FP conf 2023: Enhancing the client experience by helping clients learn: introducing Insight Mediation

As a divorce lawyer and mediator, I struggled for years trying to “get” clients to open up to dialogue when they seemed stuck – defending themselves, and certain of a dire post-divorce future. Despite my sincere efforts to help, I found that my educating, guiding and advising seemed to fuel their resistance and made it very hard for me to do my job, as I then defined it.

I hate being ineffective, so I went off in search of a way to understand this resistance. As I explained to delegates at this year’s Family Practice Conference, my teacher appeared in the founder of Insight Mediation, Dr Cheryl Picard. I became a student again, diving deeply into a new paradigm – and it was exhilarating!

Studying Insight helped me understand conflict in a way that resonated with my experience at work (and at home!) and it profoundly changed the way I interact with clients. Grounded in learning theory, the Insight Approach inspired me to take a learning approach to client engagement – but with less telling and more asking. I stopped trying to be the expert with the answers, and focused instead on targetted curiosity to help my clients discover important things about themselves. This led to an opening up – a drop in resistance – and a receptive client.

How does an insight learning approach work?

  1. It starts with noticing: Notice defensive behaviours (justifying, demanding, persuading, interrupting, repeating) – without thinking you know what is going on.
  2. Wonder about the behaviour: Drop assumptions and be curious. No “diagnosing”. No comparing to last week’s case.
  3. Believe the neuroscience: When someone is defending they are reacting to a perception of threat, and they are not able to learn anything new. Stop trying to make something happen. Save time and frustration.
  4. Know that when we think we know what is going on for the other person, our assumptions impair our ability to learn something new.
  5. Offer human acknowledgment of the “struggle”: How you do this will depend on your relationship, your role and the behaviours you are noticing. We might call this validation. It’s about demonstrating a sincere desire to understand.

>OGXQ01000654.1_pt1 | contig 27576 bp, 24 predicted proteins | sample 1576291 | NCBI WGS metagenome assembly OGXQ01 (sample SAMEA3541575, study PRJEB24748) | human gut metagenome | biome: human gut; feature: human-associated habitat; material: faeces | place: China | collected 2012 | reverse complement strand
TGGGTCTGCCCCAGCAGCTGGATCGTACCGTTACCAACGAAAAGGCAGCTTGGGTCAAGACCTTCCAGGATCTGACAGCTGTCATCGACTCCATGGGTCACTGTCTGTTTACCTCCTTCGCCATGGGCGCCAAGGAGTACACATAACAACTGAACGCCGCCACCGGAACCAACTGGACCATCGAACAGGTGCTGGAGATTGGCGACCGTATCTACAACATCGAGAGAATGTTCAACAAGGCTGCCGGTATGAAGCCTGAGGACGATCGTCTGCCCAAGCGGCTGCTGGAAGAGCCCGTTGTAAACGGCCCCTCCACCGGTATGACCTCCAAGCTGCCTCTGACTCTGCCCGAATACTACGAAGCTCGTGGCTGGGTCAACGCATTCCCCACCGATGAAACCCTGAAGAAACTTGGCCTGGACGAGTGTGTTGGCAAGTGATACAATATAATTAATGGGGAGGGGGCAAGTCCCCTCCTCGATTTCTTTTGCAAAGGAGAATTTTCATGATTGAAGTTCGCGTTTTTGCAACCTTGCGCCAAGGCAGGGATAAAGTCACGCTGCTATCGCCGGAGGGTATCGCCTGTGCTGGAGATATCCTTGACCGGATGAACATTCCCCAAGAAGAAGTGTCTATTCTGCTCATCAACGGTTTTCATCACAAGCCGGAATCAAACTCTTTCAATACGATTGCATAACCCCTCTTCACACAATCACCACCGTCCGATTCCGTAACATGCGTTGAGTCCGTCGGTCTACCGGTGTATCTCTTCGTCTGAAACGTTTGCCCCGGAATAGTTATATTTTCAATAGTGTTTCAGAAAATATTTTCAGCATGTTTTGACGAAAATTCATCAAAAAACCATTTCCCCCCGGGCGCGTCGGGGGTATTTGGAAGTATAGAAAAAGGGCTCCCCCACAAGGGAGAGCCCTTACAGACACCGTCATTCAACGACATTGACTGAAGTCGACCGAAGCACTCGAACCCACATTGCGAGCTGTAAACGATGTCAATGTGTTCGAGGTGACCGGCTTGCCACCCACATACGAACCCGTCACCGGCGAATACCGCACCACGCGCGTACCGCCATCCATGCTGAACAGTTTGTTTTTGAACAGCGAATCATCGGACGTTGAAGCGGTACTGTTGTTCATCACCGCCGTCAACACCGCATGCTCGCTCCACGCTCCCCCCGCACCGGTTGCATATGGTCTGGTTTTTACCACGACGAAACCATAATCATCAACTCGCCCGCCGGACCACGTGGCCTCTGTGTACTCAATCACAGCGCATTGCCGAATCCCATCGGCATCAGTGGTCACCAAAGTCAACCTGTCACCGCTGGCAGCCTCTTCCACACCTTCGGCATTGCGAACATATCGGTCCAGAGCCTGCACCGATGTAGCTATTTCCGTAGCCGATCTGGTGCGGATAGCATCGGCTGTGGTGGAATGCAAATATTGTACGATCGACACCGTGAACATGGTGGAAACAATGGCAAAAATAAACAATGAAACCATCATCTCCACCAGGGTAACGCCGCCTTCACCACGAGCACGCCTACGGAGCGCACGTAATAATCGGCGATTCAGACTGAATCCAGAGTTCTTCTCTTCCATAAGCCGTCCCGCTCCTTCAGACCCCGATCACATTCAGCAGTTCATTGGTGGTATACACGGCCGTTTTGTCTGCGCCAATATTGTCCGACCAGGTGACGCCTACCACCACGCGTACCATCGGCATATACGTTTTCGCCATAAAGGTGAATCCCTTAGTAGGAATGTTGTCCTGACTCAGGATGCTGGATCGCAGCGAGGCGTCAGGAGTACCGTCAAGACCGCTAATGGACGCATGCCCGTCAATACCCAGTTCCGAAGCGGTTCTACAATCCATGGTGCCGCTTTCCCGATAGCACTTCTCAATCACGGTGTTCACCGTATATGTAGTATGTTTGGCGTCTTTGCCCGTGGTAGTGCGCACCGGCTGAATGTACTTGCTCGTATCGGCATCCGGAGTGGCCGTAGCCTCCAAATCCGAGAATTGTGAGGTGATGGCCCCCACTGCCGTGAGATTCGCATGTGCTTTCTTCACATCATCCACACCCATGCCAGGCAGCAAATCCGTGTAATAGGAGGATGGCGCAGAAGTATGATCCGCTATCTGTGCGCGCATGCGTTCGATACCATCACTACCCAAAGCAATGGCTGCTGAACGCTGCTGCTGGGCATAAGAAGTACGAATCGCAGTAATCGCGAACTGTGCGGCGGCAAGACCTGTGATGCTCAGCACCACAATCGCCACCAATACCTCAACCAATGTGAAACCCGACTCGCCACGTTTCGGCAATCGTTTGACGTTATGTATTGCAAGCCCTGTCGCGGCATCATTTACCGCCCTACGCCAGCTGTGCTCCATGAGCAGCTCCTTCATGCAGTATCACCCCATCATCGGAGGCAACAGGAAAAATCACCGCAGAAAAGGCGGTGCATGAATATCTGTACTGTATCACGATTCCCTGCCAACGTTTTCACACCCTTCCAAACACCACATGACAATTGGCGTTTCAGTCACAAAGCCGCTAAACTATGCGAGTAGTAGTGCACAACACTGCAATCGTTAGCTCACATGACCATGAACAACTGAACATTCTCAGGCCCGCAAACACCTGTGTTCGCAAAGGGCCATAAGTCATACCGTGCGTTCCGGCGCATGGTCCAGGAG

6. Ask about the threat behind the defending: “What are you most worried about?”, “What are you worried will happen if _____?”
  7. Listen. Stay with it until the threat is revealed – perceived or real. This is not the time to problem-solve. Efforts to do so will lead to more resistance.
  8. Ask what the person hopes will be better if they are able to have a productive discussion about their worries. In Insight this is called “The Hope Question”.
  9.  Listen. Ask.
  10. Pull together the threads of what has been learned. Summarise the values, needs, concerns or hopes that have been expressed. This is an important part of a productive learning experience. We don’t just sit in “wonder”.
  11. Be sure to verify with the client that your summary captures their meaning. “Is it this: _______?” or “Did I capture your meaning?”
  12. Use what has been learned to frame the next phase of your work. Create possibilities (options) that will meet needs, address concerns and get closer to what is hoped for. These are the essential ingredients to a good outcome.
  13. Feel the relief that curiosity brings. The neuroscience helps us here too: Curiosity benefits the giver and the receiver, bringing a sense of calm, satisfaction and tension relief to both.

The power of learning is transformative, and the beauty of Insight Mediation is that it efficiently and humanely focuses on clearing up the threats that get in the way of learning, and then facilitates dialogue that helps with understanding. All of this saves time as we can stop counter-productive problem-solving and “telling” when it is not the right time. Then, when it is the time for exploring solutions or sharing knowledge, we have receptive clients.

Jacinta Gallant is a Canadian collaborative lawyer, mediator and educator. Her resources include Our Family in Two Homes, and Designing Our Future Together.